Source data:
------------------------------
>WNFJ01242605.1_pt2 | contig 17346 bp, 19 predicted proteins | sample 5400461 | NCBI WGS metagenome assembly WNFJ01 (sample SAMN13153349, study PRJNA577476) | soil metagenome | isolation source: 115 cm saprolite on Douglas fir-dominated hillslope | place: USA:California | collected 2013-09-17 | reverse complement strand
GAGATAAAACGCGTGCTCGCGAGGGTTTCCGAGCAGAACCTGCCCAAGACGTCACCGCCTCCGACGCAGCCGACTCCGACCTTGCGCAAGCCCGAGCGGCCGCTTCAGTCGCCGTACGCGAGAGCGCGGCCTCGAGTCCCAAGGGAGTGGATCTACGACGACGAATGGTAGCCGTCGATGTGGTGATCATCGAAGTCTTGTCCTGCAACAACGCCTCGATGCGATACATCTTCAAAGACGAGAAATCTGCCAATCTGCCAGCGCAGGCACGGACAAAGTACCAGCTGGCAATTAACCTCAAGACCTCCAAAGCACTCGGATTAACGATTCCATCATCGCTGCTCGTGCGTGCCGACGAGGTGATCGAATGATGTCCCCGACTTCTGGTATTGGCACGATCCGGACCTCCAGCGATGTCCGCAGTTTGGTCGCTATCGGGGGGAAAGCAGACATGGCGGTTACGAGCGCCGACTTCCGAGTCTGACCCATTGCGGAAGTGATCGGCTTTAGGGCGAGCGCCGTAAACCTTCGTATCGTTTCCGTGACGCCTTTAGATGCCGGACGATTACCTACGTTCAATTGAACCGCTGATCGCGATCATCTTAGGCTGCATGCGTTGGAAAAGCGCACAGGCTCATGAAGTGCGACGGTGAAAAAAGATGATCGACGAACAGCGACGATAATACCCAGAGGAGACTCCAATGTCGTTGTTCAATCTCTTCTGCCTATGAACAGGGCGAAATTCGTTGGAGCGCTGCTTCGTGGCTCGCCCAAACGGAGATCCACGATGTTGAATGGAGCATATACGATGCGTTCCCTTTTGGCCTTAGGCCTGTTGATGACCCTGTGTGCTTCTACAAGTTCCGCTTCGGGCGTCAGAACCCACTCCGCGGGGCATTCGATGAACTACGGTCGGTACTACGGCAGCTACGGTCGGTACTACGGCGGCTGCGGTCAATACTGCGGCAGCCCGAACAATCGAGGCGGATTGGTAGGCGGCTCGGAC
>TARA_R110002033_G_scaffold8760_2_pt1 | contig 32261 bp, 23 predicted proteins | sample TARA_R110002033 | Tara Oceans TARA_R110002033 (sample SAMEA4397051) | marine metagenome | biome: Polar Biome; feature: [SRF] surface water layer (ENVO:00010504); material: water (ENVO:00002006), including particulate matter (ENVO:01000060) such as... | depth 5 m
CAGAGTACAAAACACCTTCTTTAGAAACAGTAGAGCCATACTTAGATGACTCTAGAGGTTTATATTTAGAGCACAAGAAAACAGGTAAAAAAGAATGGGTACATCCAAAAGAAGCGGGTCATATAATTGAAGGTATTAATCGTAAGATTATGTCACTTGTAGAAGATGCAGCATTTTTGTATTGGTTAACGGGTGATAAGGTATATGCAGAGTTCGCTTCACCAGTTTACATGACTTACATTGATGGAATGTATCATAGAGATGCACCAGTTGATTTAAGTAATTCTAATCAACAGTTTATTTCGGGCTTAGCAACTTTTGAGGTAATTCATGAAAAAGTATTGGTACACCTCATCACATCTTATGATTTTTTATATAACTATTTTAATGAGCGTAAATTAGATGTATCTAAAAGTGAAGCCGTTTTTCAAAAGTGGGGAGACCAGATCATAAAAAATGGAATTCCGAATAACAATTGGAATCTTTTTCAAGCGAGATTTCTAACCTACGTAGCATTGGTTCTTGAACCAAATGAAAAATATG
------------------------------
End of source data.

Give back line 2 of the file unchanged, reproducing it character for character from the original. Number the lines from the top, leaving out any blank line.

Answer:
GAGATAAAACGCGTGCTCGCGAGGGTTTCCGAGCAGAACCTGCCCAAGACGTCACCGCCTCCGACGCAGCCGACTCCGACCTTGCGCAAGCCCGAGCGGCCGCTTCAGTCGCCGTACGCGAGAGCGCGGCCTCGAGTCCCAAGGGAGTGGATCTACGACGACGAATGGTAGCCGTCGATGTGGTGATCATCGAAGTCTTGTCCTGCAACAACGCCTCGATGCGATACATCTTCAAAGACGAGAAATCTGCCAATCTGCCAGCGCAGGCACGGACAAAGTACCAGCTGGCAATTAACCTCAAGACCTCCAAAGCACTCGGATTAACGATTCCATCATCGCTGCTCGTGCGTGCCGACGAGGTGATCGAATGATGTCCCCGACTTCTGGTATTGGCACGATCCGGACCTCCAGCGATGTCCGCAGTTTGGTCGCTATCGGGGGGAAAGCAGACATGGCGGTTACGAGCGCCGACTTCCGAGTCTGACCCATTGCGGAAGTGATCGGCTTTAGGGCGAGCGCCGTAAACCTTCGTATCGTTTCCGTGACGCCTTTAGATGCCGGACGATTACCTACGTTCAATTGAACCGCTGATCGCGATCATCTTAGGCTGCATGCGTTGGAAAAGCGCACAGGCTCATGAAGTGCGACGGTGAAAAAAGATGATCGACGAACAGCGACGATAATACCCAGAGGAGACTCCAATGTCGTTGTTCAATCTCTTCTGCCTATGAACAGGGCGAAATTCGTTGGAGCGCTGCTTCGTGGCTCGCCCAAACGGAGATCCACGATGTTGAATGGAGCATATACGATGCGTTCCCTTTTGGCCTTAGGCCTGTTGATGACCCTGTGTGCTTCTACAAGTTCCGCTTCGGGCGTCAGAACCCACTCCGCGGGGCATTCGATGAACTACGGTCGGTACTACGGCAGCTACGGTCGGTACTACGGCGGCTGCGGTCAATACTGCGGCAGCCCGAACAATCGAGGCGGATTGGTAGGCGGCTCGGAC